Shooting might be the best fun to be had with your clothes on but a spectator sport it ain’t.
True, back in the 1980s a brilliant concept called Starshot burst onto TV and those around at the time will remember the floodlights, flash clays and imposing illuminated ‘dartboard’ that lit up the autumn night sky.
If you looked closely you could even see the shot cloud flicker momentarily against the blackness when someone missed.
It was massively visual and the Pro- Celebrity format had huge appeal to non-shooters.
Several million viewers watched the first series on BBC2 and filming for a follow-up was already in progress when Michael Ryan ran amok in Hungerford killing 14, including his own mum.
Guns were suddenly ‘bad news’ and Starshot – the creation of David Maxwell – was dropped by TV as fast as you could say ‘pull’.
Since then flash clays have continued to give clay competitions, shooting demonstrations and simulated game days a measure of spectator appeal.
But it now has a rival called Firebird – something with even bigger attention-grabbing potential.
12 LONG YEARS
Thanks to ever changing Health and Safety regulations it has taken John Green of Wiltshire 12 long years to come up with a pyrotechnic device that fits to the base of a clay target and explodes when hit.
It really is spectacular and explosive stuff – targets disappear in a flash of light, loud bang and cloud of smoke.
Firebird made its debut at this year’s CLA Game Fair in front of the clay shooting grandstand and it went down a treat with everyone.
Having now shot exploding clays at Firebrand’s official launch I can see why.
Hit one and the effect is stunning. It’s tailor-made for television.
Whether championship clay shooters will take to them though remains to be seen because on still, damp, days it can take time for the smoke to disperse, a possible distraction to other competitors.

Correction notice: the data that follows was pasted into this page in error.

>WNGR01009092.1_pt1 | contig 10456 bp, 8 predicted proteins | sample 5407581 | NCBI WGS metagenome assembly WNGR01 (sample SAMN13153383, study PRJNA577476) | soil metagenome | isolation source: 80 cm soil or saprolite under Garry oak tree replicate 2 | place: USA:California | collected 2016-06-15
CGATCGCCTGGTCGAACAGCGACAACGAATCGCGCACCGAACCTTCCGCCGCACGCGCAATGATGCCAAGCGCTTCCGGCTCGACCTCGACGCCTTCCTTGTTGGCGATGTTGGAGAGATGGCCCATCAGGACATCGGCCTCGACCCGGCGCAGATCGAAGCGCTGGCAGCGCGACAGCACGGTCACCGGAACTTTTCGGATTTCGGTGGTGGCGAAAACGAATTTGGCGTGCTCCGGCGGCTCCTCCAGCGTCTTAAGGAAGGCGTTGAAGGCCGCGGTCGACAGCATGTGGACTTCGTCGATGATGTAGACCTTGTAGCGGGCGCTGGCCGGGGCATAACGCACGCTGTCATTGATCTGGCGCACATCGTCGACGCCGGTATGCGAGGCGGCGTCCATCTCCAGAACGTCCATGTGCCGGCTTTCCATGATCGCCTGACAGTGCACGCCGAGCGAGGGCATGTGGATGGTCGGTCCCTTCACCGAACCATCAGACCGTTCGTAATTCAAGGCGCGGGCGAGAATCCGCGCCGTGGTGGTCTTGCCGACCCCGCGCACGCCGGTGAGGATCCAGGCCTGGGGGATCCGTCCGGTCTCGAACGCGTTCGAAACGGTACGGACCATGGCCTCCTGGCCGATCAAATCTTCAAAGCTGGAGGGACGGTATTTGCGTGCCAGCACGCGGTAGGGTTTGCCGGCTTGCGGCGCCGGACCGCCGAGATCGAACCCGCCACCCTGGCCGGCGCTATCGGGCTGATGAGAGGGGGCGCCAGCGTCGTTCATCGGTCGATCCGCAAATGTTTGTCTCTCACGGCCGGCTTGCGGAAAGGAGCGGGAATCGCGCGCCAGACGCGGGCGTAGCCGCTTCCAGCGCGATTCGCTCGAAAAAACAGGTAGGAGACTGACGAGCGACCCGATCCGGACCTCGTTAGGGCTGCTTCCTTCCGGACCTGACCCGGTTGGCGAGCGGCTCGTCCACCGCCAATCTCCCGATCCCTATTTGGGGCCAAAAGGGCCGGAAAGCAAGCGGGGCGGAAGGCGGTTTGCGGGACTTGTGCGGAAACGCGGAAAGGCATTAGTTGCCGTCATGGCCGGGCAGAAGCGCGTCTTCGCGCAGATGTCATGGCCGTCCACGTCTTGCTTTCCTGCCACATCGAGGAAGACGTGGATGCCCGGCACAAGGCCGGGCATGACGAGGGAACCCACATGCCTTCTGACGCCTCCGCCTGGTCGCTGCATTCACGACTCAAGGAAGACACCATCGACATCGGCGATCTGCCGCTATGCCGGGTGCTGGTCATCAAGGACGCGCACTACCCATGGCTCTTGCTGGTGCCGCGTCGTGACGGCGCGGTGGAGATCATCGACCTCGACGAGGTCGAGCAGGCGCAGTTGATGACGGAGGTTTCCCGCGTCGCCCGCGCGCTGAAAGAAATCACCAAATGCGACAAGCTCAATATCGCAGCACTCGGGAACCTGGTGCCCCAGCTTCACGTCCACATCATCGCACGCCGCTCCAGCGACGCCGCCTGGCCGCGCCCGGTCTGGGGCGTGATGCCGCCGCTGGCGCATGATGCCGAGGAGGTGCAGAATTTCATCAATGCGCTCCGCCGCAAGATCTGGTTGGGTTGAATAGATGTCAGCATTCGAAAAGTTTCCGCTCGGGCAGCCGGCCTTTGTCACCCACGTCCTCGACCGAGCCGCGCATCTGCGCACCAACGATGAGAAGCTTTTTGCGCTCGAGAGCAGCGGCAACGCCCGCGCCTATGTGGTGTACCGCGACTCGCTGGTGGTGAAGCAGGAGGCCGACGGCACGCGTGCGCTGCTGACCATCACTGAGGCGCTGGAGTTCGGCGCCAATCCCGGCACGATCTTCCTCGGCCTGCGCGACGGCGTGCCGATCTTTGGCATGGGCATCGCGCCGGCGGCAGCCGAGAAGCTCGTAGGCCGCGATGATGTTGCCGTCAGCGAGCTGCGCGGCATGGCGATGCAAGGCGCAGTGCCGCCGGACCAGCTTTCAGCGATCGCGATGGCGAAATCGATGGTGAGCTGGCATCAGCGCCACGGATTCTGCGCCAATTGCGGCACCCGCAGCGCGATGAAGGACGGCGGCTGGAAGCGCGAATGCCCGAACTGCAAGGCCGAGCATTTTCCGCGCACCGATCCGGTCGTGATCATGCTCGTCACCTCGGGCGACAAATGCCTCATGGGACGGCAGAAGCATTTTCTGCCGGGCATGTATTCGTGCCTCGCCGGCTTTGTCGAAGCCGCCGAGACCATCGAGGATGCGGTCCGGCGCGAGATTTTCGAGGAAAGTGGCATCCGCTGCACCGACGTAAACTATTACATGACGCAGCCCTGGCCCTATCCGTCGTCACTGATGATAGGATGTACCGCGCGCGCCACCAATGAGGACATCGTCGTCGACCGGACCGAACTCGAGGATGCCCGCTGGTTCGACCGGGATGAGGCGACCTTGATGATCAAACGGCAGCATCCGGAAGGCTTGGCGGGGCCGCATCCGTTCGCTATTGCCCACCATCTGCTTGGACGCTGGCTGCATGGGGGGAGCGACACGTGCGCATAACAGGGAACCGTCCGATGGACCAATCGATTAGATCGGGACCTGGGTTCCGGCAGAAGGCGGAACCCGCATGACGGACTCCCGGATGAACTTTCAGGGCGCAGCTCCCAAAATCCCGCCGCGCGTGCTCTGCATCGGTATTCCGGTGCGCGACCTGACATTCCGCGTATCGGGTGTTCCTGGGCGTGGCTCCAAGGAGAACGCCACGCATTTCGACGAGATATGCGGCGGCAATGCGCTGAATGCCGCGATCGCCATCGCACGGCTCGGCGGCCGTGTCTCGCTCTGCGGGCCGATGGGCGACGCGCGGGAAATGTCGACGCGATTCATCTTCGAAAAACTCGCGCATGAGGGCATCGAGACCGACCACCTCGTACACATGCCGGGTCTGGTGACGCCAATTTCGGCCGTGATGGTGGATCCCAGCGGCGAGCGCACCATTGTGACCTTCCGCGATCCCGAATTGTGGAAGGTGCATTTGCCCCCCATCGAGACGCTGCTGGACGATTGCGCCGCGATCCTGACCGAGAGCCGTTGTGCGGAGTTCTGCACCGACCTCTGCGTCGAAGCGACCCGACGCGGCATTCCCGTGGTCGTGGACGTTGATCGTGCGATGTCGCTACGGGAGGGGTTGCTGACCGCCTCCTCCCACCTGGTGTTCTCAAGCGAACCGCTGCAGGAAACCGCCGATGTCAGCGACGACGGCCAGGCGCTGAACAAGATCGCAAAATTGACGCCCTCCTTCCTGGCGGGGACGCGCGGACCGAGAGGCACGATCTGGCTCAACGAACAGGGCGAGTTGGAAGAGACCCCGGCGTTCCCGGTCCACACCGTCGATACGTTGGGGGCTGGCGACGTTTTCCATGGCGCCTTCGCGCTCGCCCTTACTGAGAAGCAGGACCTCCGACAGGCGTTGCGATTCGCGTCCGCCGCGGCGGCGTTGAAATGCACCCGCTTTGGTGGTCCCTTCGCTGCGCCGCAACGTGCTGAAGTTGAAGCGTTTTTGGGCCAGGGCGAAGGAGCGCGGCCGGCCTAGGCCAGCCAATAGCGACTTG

John, however, said: “We can regulate the amount of smoke given off and we can also change the colour of the explosive flash, something that will really appeal to those who shoot clay snooker. Firebird adds another dimension to clay shooting and makes corporate events, country shows and game fairs an even bigger thrill.”
The adhesive backed disc fits easily inside the clay but Firebird’s main drawback is that it has to be hit from underneath for it to explode.
This means it has limited appeal to trap and skeet shooters firing at edge-on targets but John says he’s working on this and hopes to have another version ready – one with the explosive material on the outer surface.
The device is also being welcomed by air rifle shooters and archers as an exciting way to liven up competitions and the army is now looking at Firebird from a training perspective for long range sniper training.
It’s likely that deer stalkers, fox shooters and .22 rimfire users will also enjoy trying them out either in practice or when zeroing rifles.
AND THE COST?
The 65mm adhesive-backed clay version costs 50p per ‘hit’ and comes supplied in handy tubes of 25.
The slightly smaller rifle disc – which fits into a lightweight magnetic holder – sells for 40p.
Firebird is safe to transport and will not go off if banged or dropped – it can only be detonated by a fast moving projectile.
In the case of clay targets the disc needs a minimum of two pellet strikes to make it go bang.
Firebird Reactive Targets should soon be appearing in gunshops around the country.
To find your nearest stockist, or talk to the makers, phone 01793741630 or email email@example.com